It's kinda like
this: Marginata means that it has a margin. Therefore the plant you're
describing is ventricosa 'Aureomarginata'. This is, of course, one of the great
old hostas from the Early Days. Aureomaculata means "gold-centered, which is
what that plant is. Ventricosa 'Aureomaculata' is viridescent, so it never
acheived the acclaim that 'Aureomarginata' did. I couldn't resist
correcting the corrector.
No argument on
George's book though. It really is that good. His new book on shade perennials
went to the printer about a month ago, so it should be available soon. Something
to look forward to.
Ventricosa has several interesting things said about it. Not only is it said to
be tetraploid, but apomictic as well. The terminology here gets a little cloudy
because when we talk about a species, you have to remember that we are talking
about a number of individual seedlings from a wild population, that have not
crossed with another species or hybrid. Therefore if a single individual plant
is selected from the wild population because it is the prettiest or because it
is the best grower or has the neatest flowers or tastes best, etc., you cannot
assume that any characteristics it shows are repeated in the other plants in
that wild population. Maybe the one they sent here was chosen
because it had tetraploid characteristics that made it stand out from
the others. I'm not sure if anybody knows if more than one plant was taken from
the wild, but if it was only one, then all that we have today is derived from
that one only. As we discussed earlier, it may not be apomictic either. Possibly
only some of the seedlings the original one produced are.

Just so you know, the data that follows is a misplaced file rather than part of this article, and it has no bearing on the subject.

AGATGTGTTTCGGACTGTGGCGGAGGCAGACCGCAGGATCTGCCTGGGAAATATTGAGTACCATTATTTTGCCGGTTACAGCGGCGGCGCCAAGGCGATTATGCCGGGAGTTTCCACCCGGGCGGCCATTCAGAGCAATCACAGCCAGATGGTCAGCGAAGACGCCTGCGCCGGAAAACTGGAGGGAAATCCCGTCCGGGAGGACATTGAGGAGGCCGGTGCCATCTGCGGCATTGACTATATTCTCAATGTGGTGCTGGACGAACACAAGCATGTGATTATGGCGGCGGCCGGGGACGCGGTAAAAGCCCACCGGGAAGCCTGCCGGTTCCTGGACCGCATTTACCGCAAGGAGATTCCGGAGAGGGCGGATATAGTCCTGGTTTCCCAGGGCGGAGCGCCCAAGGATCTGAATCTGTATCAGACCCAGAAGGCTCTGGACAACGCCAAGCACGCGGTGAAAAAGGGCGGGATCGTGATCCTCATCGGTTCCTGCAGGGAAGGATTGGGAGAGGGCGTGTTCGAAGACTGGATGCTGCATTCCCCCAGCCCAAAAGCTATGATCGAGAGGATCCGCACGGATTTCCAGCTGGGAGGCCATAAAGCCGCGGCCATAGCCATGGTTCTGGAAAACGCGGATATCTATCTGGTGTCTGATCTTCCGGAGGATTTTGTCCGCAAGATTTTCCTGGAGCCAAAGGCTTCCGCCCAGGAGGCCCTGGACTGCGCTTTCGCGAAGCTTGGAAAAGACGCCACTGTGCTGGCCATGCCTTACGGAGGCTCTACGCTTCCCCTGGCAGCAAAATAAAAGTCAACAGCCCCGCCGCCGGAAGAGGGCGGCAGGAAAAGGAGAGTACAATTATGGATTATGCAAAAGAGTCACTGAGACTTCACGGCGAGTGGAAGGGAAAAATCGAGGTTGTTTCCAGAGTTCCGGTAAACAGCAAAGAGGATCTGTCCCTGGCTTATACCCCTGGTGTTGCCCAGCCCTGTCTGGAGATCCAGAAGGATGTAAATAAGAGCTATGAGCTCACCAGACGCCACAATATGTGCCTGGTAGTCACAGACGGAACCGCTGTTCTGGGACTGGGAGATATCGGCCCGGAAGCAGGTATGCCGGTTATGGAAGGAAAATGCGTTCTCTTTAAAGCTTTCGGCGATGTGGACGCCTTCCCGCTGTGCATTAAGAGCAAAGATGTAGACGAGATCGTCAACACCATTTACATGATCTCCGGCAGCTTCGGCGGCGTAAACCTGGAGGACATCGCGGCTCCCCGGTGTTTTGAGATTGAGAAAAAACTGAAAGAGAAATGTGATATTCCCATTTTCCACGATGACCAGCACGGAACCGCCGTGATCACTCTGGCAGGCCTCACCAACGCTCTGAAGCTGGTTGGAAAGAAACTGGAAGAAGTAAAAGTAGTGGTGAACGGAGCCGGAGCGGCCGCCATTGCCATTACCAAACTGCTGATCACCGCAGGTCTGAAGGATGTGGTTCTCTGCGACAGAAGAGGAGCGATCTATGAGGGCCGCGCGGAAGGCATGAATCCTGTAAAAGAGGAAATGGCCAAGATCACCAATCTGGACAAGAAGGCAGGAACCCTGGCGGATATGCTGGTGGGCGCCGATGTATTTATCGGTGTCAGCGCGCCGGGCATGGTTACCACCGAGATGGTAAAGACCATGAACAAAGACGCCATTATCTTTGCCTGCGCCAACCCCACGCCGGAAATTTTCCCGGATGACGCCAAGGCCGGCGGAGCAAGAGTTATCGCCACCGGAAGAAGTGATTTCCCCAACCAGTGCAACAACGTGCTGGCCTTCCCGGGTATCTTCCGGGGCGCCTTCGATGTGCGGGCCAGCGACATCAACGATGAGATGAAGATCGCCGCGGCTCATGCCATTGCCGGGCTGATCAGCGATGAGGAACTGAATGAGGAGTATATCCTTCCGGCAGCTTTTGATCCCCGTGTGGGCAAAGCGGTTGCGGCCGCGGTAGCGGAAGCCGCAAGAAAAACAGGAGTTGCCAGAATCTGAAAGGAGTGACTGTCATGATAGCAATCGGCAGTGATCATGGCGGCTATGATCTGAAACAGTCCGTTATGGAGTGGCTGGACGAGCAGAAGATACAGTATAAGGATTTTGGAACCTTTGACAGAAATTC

I thought there was a plant/cultivar
named <H. ventricosa 'Aureomaculata'>, and that it was a deep green with
a solid, bright yellow margin, with significant piecrusting. I looked in
the Hosta Library and found only a Vent"i"cosa, which I'll assume is simply
missing it's "r", but the Aureomaculata pictured is not what I was expecting
to see. It could be correct; I'm not really questioning that, but isn't
there a Ventricosa Aureomaculata that looks like what I described, i.e. with a
bold yellow margin? Russ (and now Rosanne O'Harra) has such a
plant (amongst the redbuds, for those familiar with his garden) and what a
gorgeous thing it is, indeed.
Anyone know these Ventricosa's well or have an inkling of the plant to
which I am referring? As I understand it, it may be the only known
species tetraploid. Anyone want to set me straight on that?
Okay, okay, if you're all that anxious for a crack at doing just that then I'm
just going to have to look it up in the Hosta Bible. Yepper, W.
George Schmid lists H. ventricosa as, "the only natural tetraploid species in
the genus with a chromosome number of 120 (2n)". (Shouldn't this be
(4n)? If so, it's the only typo that I have found in over two
years of voraciously attempting to consume its every word.)
What a treasure that book has become. I shall treasure during the
time that I am and beyond. I don't really know how I managed to get
through my first 47 years without it... Next to my "Bible" Bible, my "Hosta
Bible" is the greatest piece of literary work that I own...
Anyhow, any help for this Aureomaculata question would be appreciated...
Andrew C. Lietzow, Hacker - The ACL Group, Inc.
..Also #1 Plantsman at http://hostahaven.com ...
...1250-41st St Des Moines, IA 50311-2516 ......
....515-274-0300 V/F 515-238-6558 Cell .........